On March 24, Richard Clarke delivered a persuasive performance in front of the commission investigating the Sept. 11 attacks. Clarke—who has worked for Ronald Reagan, George H.W. Bush, Bill Clinton, and George W. Bush, serving as counterterrorism chief for the last two—apologized for his failures in fighting al-Qaida. Then he slammed the Bush administration for paying insufficient attention to the terrorist threat in the summer of 2001. His new book, Against All Enemies, makes similar points at greater length.
Although the book amounts to a chronicle of what many in the present Bush administration did wrong (and what Clarke and Clinton did right), it is neither shrill nor overly self-congratulatory. Unlike some of the books Slate has diced and julienned in this space, this one's worth reading, mostly for Clarke's informed account of al-Qaida's rise and the U.S. government's awareness of the threat. But since you may not have time to read the whole thing, Slate presents Clarke's most salient pieces of criticism and praise.
What the Bushies Did Right
Pages 1-29: Put Clarke in charge on the morning of Sept. 11. Clarke describes how he led the Counterterrorism Security Group meeting in which State, Defense, the Federal Aviation Administration, and others worked together to ground jets, rouse rescue workers, and protect the president that morning. (Meanwhile, Clarke reports, in the bunker where Dick Cheney and others were located, Lynne Cheney kept turning up CNN, drowning out the CSG teleconference.)
Pages 23-24: Resolved to attack al-Qaida on the evening of Sept. 11. That night, Bush spoke to his staff: "I want you to understand that we are at war and we will stay at war until this is done. Nothing else matters." When Donald Rumsfeld pointed out the legal problems posed by some proposed attacks, Bush said, "I don't care what the international lawyers say, we are going to kick some ass."
What the Bushies Did Wrong
Page 30-32: Considered attacking Iraq on the evening of Sept. 12. At one point, Bush pulled a few of his advisors into a conference room:
"Look," he told us. "I know you have a lot to do and all … but I want you, as soon as you can, to go back over everything, everything. See if Saddam did this. See if he's linked in any way."
I was once again taken aback, incredulous, and it showed.
"But, Mr. President, Al Qaeda did this."
"I know, I know, but … see if Saddam was involved. Just look. I want to know any shred."
"Absolutely, we will look … again." I was trying to be more respectful, more responsive. "But, you know, we have looked several times for state sponsorship of Al Qaeda and not found any real linkages to Iraq. Iran plays a little, as does Pakistan, and Saudi Arabia, Yemen."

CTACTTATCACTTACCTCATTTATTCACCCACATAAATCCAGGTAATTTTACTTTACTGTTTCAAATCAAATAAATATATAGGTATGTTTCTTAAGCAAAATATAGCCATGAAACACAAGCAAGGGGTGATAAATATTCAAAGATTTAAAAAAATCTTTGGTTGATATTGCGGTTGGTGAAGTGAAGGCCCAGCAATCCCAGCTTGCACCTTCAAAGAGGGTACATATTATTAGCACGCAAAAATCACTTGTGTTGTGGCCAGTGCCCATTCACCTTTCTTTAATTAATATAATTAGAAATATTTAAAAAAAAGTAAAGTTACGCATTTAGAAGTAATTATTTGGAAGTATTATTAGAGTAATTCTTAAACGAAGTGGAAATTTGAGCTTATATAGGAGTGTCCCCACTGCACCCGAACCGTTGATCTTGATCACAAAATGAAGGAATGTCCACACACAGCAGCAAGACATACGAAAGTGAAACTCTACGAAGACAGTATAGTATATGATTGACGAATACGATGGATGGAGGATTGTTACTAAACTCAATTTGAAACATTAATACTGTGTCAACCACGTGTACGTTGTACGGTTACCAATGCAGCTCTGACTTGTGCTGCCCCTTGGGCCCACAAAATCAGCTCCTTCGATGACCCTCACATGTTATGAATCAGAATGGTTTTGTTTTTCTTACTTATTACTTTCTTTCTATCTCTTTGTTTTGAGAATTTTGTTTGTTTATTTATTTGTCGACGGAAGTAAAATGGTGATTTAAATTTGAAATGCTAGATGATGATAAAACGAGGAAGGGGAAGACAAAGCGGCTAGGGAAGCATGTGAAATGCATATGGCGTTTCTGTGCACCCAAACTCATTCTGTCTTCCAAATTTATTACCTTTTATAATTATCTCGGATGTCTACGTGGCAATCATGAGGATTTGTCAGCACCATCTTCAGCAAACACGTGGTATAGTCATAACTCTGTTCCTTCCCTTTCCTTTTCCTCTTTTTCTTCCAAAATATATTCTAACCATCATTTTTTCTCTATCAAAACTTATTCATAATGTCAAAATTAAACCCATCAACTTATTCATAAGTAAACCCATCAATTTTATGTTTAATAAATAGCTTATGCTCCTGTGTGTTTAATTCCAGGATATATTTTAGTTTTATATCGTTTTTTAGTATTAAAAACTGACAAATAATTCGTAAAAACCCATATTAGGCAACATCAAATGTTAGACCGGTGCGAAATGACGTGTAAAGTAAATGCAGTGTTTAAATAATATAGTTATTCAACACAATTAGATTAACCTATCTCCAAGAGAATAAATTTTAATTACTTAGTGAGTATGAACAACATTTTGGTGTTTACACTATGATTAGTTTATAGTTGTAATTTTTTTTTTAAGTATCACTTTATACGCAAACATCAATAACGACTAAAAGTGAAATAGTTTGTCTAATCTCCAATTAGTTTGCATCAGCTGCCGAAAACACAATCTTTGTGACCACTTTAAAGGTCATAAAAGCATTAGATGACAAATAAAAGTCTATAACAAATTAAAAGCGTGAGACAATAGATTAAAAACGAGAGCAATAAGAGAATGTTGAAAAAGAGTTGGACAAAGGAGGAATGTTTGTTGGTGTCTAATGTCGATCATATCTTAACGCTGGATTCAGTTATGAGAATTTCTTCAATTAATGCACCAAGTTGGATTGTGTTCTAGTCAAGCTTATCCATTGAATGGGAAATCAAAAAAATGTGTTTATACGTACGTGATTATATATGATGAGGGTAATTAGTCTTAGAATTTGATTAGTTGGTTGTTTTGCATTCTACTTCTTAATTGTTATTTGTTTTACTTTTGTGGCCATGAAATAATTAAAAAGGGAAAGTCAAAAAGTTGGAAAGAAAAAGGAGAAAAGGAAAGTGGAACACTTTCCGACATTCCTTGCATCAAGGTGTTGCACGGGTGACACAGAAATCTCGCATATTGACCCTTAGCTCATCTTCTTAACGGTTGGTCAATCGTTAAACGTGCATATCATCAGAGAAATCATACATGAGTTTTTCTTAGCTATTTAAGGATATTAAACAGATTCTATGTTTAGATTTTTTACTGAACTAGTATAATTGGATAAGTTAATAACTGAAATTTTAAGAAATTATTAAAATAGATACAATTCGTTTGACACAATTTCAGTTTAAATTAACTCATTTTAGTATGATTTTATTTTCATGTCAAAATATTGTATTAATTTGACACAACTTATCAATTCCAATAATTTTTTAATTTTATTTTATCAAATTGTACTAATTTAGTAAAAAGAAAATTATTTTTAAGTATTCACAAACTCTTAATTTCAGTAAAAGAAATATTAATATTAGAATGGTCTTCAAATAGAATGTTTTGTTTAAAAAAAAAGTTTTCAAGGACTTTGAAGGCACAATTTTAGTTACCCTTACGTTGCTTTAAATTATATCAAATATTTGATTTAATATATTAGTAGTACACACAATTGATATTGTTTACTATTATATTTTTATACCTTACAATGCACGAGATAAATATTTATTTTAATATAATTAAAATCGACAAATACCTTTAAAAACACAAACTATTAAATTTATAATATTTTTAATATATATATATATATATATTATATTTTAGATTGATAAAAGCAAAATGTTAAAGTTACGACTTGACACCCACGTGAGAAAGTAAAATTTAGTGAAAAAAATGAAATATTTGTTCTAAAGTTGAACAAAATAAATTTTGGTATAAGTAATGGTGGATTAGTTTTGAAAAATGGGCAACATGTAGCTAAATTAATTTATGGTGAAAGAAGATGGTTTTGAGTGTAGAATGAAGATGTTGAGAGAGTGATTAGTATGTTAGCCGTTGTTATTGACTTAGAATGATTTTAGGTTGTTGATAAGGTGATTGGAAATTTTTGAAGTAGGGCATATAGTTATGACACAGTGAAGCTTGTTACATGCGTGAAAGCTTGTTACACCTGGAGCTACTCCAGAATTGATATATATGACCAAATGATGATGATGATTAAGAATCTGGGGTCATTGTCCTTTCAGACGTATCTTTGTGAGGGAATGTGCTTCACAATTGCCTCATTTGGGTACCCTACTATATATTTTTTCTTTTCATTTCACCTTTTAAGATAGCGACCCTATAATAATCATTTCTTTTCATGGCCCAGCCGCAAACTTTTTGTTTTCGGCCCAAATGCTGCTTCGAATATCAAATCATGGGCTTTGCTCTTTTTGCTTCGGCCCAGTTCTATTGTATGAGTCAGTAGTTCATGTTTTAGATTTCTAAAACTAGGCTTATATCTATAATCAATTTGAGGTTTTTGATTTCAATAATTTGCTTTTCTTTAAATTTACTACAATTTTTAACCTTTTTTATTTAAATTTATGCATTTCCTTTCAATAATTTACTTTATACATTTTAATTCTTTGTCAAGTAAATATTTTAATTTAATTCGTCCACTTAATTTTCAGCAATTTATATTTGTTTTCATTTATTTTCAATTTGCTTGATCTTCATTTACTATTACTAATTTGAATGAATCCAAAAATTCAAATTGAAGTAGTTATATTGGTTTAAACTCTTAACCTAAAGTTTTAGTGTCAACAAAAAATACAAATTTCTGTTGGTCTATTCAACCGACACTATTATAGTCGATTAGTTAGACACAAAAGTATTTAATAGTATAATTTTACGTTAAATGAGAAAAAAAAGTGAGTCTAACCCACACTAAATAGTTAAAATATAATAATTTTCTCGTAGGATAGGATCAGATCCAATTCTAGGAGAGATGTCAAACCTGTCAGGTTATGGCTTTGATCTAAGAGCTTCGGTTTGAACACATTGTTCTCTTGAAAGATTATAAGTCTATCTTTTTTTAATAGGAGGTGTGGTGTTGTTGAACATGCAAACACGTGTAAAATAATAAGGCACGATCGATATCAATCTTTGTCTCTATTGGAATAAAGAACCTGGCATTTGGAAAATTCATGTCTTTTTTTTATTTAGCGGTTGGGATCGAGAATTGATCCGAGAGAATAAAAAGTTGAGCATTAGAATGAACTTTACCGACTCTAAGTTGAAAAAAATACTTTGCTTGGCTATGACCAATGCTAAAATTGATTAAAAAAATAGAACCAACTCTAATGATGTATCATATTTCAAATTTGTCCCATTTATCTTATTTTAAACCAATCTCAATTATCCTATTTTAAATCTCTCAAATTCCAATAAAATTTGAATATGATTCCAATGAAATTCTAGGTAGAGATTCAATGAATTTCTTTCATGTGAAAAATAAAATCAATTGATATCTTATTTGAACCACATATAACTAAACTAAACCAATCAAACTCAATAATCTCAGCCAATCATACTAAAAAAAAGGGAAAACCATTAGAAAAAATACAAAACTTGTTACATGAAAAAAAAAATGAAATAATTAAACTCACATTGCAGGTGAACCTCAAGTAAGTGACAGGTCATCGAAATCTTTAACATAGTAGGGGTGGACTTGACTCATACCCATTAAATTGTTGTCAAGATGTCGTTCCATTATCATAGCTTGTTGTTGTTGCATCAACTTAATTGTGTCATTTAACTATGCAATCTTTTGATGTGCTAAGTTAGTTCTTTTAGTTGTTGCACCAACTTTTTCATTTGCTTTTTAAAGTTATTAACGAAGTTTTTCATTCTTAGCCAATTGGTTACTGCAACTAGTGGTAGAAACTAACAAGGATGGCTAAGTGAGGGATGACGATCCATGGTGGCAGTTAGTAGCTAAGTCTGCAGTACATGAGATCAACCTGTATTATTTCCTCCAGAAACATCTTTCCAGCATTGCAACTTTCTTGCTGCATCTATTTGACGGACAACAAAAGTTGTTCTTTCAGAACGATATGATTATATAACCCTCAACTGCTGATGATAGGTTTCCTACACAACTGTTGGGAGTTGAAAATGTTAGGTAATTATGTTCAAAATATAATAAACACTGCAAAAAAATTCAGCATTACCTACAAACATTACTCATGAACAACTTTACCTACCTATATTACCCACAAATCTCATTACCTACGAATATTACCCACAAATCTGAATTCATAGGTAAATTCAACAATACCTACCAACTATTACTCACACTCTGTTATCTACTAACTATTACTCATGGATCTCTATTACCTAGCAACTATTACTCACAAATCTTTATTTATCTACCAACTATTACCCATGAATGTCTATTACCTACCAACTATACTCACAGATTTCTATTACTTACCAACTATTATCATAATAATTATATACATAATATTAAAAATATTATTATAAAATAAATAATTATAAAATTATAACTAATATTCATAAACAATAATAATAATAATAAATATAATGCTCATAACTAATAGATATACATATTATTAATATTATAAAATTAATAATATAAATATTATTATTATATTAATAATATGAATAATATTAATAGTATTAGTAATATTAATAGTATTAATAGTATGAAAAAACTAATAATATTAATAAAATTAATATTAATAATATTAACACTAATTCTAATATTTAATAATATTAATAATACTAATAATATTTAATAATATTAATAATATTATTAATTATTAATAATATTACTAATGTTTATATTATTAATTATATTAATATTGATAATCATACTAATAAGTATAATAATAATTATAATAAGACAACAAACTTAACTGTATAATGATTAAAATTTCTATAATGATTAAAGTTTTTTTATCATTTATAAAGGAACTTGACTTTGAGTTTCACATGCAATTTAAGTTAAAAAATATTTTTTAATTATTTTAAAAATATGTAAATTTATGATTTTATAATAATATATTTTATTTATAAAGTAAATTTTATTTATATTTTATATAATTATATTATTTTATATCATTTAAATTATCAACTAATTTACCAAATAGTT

"Look into Iraq, Saddam," the President said testily and left us.
Pages 229-30, 234: Demoted Clarke. When the administration took office, Condoleezza Rice kept Clarke on staff. But she downgraded his position so that as national counterterrorism coordinator he no longer reported directly to Cabinet-level officials. Clarke reports that Rice's National Security Council staff meetings focused too much on the antiballistic missile treaty and other "vestigial Cold War concerns." (He also says that when he first briefed Rice on al-Qaida, in a January 2001 meeting, "her facial expression gave me the impression she had never heard the term before." Rice, however, discussed the threat of Bin Laden striking U.S. territory in an Oct. 2000 radio interview.)
Pages 230-31: Delayed meetings on counterterrorism. When, in January 2001, Clarke "urgently" requested a meeting with the Cabinet to plan the prevention of future al-Qaida attacks, he got his meeting not in January but in April. And not with the Cabinet but with a group of deputy secretaries. At the meeting, Paul Wolfowitz objected to his agenda—"I just don't understand why we are beginning by talking about this one man bin Laden"—and argued that Iraqi terrorism was an equally serious threat. The Cabinet-level meeting on al-Qaida did not take place until Sept. 4, 2001.
Pages 220-222, 238: Discontinued Predator flights over Afghanistan. Clarke thought armed Predator drones could be used to kill al-Qaida members in Afghanistan without risking American lives. Clinton had authorized several unarmed flights in September and October of 2000, and "from the camera images on three flights," Clarke was convinced the drones had found Bin Laden. The Air Force agreed to prepare armed Predators for use in the spring of 2001. But the Bush administration didn't use them until after the Sept. 11 attacks.
Page 246: Attacked Iraq. Clarke argues that the war diverted resources from the hunt for Bin Laden in Afghanistan and riled up potential al-Qaida recruits. "It was as if Usama bin Laden, hidden in some high mountain redoubt, were engaging in long range mind control of George Bush, chanting 'invade Iraq, you must invade Iraq.' "